The second I felt the jolt, I raced to take up slack line. I’d always dreamed of hooking a big coho salmon on the fly, and now—wading knee-deep in the Egegik River, which feeds Alaska’s Bristol Bay—my rod was bowed deeply.
Around my feet, swarms of crimson sockeyes moved upriver, but my fish was farther out, in dark water. I tried to gain line, but the salmon hardly budged. I was stunned that I’d already hooked a fat coho, much less without the help of bait.
To my surprise, though, the fish made no big charges for open water. After a five-minute struggle, I eased the salmon into the shallows, where I could get a decent look, and saw that the big coho I knew I’d hooked had transformed into a midsize humpy, the ugly sister of the salmonid family. The fish bobbed in the current, my fly snagged through one of its fins.
David Stumph, one of our guides, couldn’t keep from laughing. Another fisherman joked that he wouldn’t serve a humpy to his mother-in-law. I turned the fish loose with a pang of defeat and watched it disappear into the Egegik.
This was my first trip to Alaska, and five fellow anglers and I had hit the salmon run at its peak, in mid August. The cohos, or silvers, were pushing up the Egegik by the thousands to reach their spawning grounds in the tributaries of Becharof Lake, the second-largest freshwater body in Alaska. A storm had crept over the tundra the night we arrived, bringing with it rain and sharp winds, but we’d set out that first morning undeterred and eager. We’d fished baits and spoons early in the day, and I’d landed four nice keepers. But I’d lugged a fly rod some 3,000 miles from home and was determined to put it to use. After a lunch of fresh salmon chowder, we’d fanned out in the shallows along the bank, where, late in the day, I’d hooked the humpy.
We began our second morning at the mouth of a feeder creek. I quickly caught three cohos on bait and spoons. Fooling them wasn’t difficult on conventional tackle, I learned, but it was fun. Still, after landing those first few cohos that morning, I committed to using my fly rod until I landed a real slab.
Although coho salmon are threatened or endangered throughout much of their historic range in the contiguous U.S., their numbers have held strong in the Egegik, as well as in Bristol Bay, the world’s largest salmon fishery. The Egegik district is also home to the world’s second-largest run of sockeye salmon; and chum, kings, and pinks are also bountiful. All told, the river and its tributaries contribute north of 10 million adult salmon to the Bristol Bay fishery each year, securing its place among the world’s premier salmon rivers.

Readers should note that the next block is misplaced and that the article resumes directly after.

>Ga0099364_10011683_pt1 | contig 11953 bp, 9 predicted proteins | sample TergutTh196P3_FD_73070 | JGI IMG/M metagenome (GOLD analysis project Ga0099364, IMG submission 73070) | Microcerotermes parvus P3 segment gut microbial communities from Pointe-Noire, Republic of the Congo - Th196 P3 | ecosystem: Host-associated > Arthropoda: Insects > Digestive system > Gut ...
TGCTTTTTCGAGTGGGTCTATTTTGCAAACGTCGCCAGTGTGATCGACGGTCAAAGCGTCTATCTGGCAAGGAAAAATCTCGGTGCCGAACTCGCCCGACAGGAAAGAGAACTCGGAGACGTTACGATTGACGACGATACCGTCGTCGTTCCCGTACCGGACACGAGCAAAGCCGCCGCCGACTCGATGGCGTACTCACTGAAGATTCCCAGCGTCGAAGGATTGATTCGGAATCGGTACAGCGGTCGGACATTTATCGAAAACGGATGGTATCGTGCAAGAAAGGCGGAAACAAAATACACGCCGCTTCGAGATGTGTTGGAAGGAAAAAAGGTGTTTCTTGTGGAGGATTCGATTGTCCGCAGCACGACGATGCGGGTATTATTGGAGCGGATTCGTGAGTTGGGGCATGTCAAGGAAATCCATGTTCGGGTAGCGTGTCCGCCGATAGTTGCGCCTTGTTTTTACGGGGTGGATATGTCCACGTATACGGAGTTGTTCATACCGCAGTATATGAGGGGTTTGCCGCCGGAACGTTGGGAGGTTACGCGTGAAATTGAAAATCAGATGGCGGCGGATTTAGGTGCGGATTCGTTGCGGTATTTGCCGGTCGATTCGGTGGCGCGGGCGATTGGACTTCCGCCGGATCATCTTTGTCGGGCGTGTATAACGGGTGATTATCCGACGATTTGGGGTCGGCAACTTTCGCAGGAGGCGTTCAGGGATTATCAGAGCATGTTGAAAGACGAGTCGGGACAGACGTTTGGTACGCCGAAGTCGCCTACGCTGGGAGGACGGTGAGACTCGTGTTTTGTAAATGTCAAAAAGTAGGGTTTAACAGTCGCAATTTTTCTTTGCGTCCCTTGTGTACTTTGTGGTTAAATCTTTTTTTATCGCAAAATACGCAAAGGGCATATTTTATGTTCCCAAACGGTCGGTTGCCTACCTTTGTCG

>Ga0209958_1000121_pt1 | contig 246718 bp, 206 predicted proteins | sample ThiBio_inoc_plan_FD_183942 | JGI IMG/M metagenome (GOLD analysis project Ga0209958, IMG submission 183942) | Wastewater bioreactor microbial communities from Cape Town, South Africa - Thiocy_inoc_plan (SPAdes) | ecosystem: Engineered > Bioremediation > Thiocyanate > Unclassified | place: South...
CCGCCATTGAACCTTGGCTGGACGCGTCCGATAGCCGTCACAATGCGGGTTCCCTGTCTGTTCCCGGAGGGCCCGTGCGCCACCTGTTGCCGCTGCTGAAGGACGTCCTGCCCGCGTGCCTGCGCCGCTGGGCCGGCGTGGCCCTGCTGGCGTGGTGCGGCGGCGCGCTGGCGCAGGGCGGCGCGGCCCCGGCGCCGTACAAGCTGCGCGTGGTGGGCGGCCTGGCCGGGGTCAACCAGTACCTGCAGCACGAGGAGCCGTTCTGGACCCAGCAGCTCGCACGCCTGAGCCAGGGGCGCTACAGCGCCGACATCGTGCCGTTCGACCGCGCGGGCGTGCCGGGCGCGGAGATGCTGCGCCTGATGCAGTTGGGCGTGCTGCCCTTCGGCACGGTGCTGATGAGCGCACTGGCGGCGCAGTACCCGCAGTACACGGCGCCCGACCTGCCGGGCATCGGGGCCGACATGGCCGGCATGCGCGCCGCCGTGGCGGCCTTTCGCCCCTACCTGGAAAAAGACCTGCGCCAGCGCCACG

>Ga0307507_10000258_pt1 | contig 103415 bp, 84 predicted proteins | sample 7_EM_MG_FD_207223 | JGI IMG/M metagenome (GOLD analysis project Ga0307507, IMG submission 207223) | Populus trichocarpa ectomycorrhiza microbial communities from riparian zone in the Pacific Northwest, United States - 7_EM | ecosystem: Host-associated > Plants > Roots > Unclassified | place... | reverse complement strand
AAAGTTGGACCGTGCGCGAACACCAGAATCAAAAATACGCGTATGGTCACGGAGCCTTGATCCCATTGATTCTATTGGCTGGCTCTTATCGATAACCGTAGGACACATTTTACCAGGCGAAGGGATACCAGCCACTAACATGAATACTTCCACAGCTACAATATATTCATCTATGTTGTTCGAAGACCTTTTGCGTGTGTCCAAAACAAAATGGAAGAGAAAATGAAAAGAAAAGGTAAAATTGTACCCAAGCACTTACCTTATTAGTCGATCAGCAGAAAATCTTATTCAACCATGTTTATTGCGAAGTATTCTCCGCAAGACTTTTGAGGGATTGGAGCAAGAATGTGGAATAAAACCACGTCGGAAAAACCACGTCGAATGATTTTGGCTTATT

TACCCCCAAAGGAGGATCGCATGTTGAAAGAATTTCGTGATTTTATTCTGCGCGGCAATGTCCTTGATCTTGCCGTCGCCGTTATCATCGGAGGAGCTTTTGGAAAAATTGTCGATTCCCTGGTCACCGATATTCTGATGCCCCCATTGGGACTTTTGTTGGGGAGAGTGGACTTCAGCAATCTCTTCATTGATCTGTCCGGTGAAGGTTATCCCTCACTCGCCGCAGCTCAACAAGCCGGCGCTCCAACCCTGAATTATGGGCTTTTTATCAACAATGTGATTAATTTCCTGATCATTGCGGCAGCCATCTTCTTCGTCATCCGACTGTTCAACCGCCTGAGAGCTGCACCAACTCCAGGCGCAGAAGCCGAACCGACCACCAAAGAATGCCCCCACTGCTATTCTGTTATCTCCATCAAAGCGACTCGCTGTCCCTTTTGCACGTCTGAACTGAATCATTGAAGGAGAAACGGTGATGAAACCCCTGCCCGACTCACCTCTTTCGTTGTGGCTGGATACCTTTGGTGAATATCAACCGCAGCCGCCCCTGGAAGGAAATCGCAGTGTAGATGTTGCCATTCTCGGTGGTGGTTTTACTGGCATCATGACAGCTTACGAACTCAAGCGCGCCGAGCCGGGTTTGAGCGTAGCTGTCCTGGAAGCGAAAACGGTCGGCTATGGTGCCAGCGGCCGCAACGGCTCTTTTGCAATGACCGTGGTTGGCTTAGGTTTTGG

On our third morning, Stumph suggested that I tie on a purple leech pattern, an old favorite of his. I soon fell into a trance of stripping and casting, stripping and casting, as I scanned the tundra. This part of the Alaska Peninsula isn’t what you find on postcards. Sand flats and shallow ponds pock the landscape, dispersed among an endless, rolling plain of sedge and shrub. But this desolate vastness is why the region remains one of the wildest places on earth, and explains why it’s been so fiercely defended against development, such as the proposed Pebble Mine.
After an hour or so, the leech fly suddenly stopped on its downriver swing, and my line shot tight. The fish ripped through the water, darting right to left. I’d never hooked anything so bent on breaking off.
After a solid fight, I brought the salmon to hand—a respectable 8-pound coho, lean and strong. I was proud. But now I wanted a fish to really remember.
We slipped into a rhythm during our week on the Egegik. We’d wake up and look for fresh grizzly tracks in the mud around camp. After breakfast, we’d catch a couple dozen fish among us, and then cook a few keepers on the shore for lunch. In the afternoons, if we got tired, we napped on the soft tundra moss. If we got thirsty, we drank river water from our hands. One afternoon, we nymphed for Arctic char; on another, we explored an abandoned trapper’s cabin. At night, we poured buckets of hot water, heated by woodstove, over our heads to rinse off.
By the final morning, I could have returned home more than content, having landed another seven or eight decent cohos on the fly. I had failed to hook a true trophy but had mostly resigned hope of doing so.
Another fisherman and I wandered down to a small point upriver a quarter mile. I was casting and stripping but not giving it my full attention. After a dozen or so casts, my line stopped and I thought I’d snagged another humpy; the fish had the same sort of dead weight to it. Annoyed, I began to strip in line hard. But the fish wouldn’t give. Then, slowly, it began to cruise along the bottom. Each time I eased the fish to shore, it would dart toward deeper water, unzipping the line I’d just reeled in. This was no humpy.
I’d fought the fish for 30 minutes when it made its biggest push, charging toward the middle of the river. After a bit more give-and-take, the coho finally surrendered. Stumph netted the fish and handed it over to me—16 pounds of pure, muscled silver. The purple leech fly dangled from the corner of its big crooked kype, right where it should be.
A good egg cure starts with an intact skein, or membrane, says Scott Haugen, author of Egg Cures, who leads a fishing school on the Egegik. First, lay the fish on its back to settle the skein, he says. Then insert the knife into the vent and begin slitting up the belly. As you cut, slip two fingers into the cavity along opposite sides of the blade to lift up and push apart the skin. This will guide the knife and help avoid nicking the eggs.—J.R.S.
To book a coho trip, contact Becharof Lodge.
This story appeared in the June–July 2017 issue with the headline “Searching for Silver.”